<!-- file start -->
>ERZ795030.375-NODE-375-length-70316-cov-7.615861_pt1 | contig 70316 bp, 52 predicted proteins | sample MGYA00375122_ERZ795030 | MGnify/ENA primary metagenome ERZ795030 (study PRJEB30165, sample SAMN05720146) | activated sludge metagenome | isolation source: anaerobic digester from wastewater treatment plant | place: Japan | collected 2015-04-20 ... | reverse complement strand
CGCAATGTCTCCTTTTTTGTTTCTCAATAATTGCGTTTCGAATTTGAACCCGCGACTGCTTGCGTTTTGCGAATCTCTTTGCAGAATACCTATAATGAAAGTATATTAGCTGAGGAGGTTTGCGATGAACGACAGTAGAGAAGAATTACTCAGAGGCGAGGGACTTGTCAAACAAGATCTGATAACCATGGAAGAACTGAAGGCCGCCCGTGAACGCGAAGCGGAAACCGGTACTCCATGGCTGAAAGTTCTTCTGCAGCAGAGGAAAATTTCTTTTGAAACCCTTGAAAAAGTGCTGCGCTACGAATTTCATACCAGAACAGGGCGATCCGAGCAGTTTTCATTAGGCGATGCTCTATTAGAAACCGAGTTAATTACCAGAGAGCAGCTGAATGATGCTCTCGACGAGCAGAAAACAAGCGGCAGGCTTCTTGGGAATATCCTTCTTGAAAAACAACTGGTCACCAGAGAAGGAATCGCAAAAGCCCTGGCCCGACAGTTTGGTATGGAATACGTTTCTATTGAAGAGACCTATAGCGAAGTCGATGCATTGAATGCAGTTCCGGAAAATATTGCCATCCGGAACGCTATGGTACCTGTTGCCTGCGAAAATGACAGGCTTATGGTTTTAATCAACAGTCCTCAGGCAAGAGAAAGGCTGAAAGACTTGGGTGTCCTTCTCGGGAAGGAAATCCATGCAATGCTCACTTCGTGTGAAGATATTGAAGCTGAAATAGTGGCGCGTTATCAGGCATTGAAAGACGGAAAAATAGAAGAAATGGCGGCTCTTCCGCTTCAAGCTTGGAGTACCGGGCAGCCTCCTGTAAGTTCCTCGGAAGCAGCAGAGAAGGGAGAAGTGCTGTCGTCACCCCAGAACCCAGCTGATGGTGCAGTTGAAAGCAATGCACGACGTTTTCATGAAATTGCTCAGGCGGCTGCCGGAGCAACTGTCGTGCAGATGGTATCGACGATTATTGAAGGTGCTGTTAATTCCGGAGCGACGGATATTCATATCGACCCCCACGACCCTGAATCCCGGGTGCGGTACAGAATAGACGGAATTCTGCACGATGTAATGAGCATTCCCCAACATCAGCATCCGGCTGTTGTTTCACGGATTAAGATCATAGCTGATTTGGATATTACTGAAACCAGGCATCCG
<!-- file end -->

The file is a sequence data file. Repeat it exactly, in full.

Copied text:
>ERZ795030.375-NODE-375-length-70316-cov-7.615861_pt1 | contig 70316 bp, 52 predicted proteins | sample MGYA00375122_ERZ795030 | MGnify/ENA primary metagenome ERZ795030 (study PRJEB30165, sample SAMN05720146) | activated sludge metagenome | isolation source: anaerobic digester from wastewater treatment plant | place: Japan | collected 2015-04-20 ... | reverse complement strand
CGCAATGTCTCCTTTTTTGTTTCTCAATAATTGCGTTTCGAATTTGAACCCGCGACTGCTTGCGTTTTGCGAATCTCTTTGCAGAATACCTATAATGAAAGTATATTAGCTGAGGAGGTTTGCGATGAACGACAGTAGAGAAGAATTACTCAGAGGCGAGGGACTTGTCAAACAAGATCTGATAACCATGGAAGAACTGAAGGCCGCCCGTGAACGCGAAGCGGAAACCGGTACTCCATGGCTGAAAGTTCTTCTGCAGCAGAGGAAAATTTCTTTTGAAACCCTTGAAAAAGTGCTGCGCTACGAATTTCATACCAGAACAGGGCGATCCGAGCAGTTTTCATTAGGCGATGCTCTATTAGAAACCGAGTTAATTACCAGAGAGCAGCTGAATGATGCTCTCGACGAGCAGAAAACAAGCGGCAGGCTTCTTGGGAATATCCTTCTTGAAAAACAACTGGTCACCAGAGAAGGAATCGCAAAAGCCCTGGCCCGACAGTTTGGTATGGAATACGTTTCTATTGAAGAGACCTATAGCGAAGTCGATGCATTGAATGCAGTTCCGGAAAATATTGCCATCCGGAACGCTATGGTACCTGTTGCCTGCGAAAATGACAGGCTTATGGTTTTAATCAACAGTCCTCAGGCAAGAGAAAGGCTGAAAGACTTGGGTGTCCTTCTCGGGAAGGAAATCCATGCAATGCTCACTTCGTGTGAAGATATTGAAGCTGAAATAGTGGCGCGTTATCAGGCATTGAAAGACGGAAAAATAGAAGAAATGGCGGCTCTTCCGCTTCAAGCTTGGAGTACCGGGCAGCCTCCTGTAAGTTCCTCGGAAGCAGCAGAGAAGGGAGAAGTGCTGTCGTCACCCCAGAACCCAGCTGATGGTGCAGTTGAAAGCAATGCACGACGTTTTCATGAAATTGCTCAGGCGGCTGCCGGAGCAACTGTCGTGCAGATGGTATCGACGATTATTGAAGGTGCTGTTAATTCCGGAGCGACGGATATTCATATCGACCCCCACGACCCTGAATCCCGGGTGCGGTACAGAATAGACGGAATTCTGCACGATGTAATGAGCATTCCCCAACATCAGCATCCGGCTGTTGTTTCACGGATTAAGATCATAGCTGATTTGGATATTACTGAAACCAGGCATCCG